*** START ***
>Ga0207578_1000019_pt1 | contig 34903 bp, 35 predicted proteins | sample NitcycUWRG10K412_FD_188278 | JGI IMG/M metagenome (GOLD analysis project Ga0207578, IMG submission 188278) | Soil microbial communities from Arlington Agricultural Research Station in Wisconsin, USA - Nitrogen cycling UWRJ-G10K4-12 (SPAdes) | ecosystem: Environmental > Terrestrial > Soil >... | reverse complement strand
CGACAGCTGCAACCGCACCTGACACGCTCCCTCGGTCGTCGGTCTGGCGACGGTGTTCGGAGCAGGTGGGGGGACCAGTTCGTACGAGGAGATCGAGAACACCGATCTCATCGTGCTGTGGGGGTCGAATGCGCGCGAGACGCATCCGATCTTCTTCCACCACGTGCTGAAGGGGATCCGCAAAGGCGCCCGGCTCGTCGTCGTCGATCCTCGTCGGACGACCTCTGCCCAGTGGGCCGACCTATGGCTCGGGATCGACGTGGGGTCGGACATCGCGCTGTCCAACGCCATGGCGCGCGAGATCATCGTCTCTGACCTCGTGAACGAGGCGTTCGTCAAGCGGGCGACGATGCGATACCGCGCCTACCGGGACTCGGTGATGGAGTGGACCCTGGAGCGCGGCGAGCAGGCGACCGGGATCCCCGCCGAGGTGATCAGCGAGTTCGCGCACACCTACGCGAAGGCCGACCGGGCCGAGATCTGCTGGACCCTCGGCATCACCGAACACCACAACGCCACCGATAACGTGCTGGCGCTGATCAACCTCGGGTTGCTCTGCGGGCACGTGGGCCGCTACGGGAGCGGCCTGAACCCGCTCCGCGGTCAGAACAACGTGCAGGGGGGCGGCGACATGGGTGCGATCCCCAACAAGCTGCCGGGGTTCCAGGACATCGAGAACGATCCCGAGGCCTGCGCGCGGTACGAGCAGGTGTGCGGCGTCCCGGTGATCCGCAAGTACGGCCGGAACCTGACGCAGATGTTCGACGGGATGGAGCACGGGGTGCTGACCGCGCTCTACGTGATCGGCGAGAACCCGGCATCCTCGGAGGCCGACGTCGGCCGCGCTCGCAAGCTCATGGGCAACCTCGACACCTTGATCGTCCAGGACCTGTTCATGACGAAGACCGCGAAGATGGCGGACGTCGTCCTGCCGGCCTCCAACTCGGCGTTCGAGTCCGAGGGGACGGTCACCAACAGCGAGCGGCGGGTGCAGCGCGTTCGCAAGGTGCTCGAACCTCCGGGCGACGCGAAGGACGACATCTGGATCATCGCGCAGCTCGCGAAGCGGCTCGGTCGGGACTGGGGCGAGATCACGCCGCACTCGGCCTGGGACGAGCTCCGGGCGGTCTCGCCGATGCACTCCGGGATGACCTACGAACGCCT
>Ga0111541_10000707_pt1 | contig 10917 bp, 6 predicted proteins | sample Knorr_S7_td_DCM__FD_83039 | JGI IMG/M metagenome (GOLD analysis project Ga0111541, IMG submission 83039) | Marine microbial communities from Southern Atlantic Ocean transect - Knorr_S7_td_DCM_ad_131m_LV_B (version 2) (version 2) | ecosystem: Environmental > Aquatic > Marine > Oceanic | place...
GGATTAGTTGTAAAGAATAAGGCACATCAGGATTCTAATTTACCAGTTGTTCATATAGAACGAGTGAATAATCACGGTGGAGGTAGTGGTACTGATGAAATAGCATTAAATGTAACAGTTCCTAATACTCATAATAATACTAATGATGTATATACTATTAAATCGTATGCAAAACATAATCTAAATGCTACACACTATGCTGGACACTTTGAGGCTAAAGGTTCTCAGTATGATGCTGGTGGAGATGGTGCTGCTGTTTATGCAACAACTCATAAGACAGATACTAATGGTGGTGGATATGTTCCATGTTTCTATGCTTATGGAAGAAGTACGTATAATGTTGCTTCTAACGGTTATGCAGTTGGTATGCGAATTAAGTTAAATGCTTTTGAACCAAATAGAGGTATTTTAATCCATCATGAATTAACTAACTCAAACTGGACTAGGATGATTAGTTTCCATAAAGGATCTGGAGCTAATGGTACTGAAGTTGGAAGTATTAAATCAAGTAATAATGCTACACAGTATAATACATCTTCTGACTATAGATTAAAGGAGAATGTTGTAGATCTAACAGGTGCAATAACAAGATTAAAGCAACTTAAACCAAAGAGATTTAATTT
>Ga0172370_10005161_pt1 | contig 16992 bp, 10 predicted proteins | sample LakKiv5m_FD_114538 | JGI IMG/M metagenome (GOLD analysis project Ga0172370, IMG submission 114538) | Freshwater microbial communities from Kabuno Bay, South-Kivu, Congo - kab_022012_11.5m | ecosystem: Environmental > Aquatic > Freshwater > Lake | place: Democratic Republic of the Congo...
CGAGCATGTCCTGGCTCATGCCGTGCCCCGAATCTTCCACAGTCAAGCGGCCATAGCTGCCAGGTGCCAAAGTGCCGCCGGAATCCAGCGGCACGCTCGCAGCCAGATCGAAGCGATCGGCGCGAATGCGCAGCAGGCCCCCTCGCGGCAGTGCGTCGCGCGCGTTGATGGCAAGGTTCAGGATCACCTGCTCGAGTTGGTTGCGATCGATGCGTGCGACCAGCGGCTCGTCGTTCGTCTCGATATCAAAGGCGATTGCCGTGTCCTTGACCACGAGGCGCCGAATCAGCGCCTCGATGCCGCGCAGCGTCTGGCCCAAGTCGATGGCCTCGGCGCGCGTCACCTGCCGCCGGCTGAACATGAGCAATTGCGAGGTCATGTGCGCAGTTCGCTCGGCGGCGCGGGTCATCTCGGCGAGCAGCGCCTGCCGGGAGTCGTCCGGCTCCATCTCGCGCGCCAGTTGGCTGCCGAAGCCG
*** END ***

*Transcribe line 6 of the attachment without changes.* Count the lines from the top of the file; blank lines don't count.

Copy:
CGAGCATGTCCTGGCTCATGCCGTGCCCCGAATCTTCCACAGTCAAGCGGCCATAGCTGCCAGGTGCCAAAGTGCCGCCGGAATCCAGCGGCACGCTCGCAGCCAGATCGAAGCGATCGGCGCGAATGCGCAGCAGGCCCCCTCGCGGCAGTGCGTCGCGCGCGTTGATGGCAAGGTTCAGGATCACCTGCTCGAGTTGGTTGCGATCGATGCGTGCGACCAGCGGCTCGTCGTTCGTCTCGATATCAAAGGCGATTGCCGTGTCCTTGACCACGAGGCGCCGAATCAGCGCCTCGATGCCGCGCAGCGTCTGGCCCAAGTCGATGGCCTCGGCGCGCGTCACCTGCCGCCGGCTGAACATGAGCAATTGCGAGGTCATGTGCGCAGTTCGCTCGGCGGCGCGGGTCATCTCGGCGAGCAGCGCCTGCCGGGAGTCGTCCGGCTCCATCTCGCGCGCCAGTTGGCTGCCGAAGCCG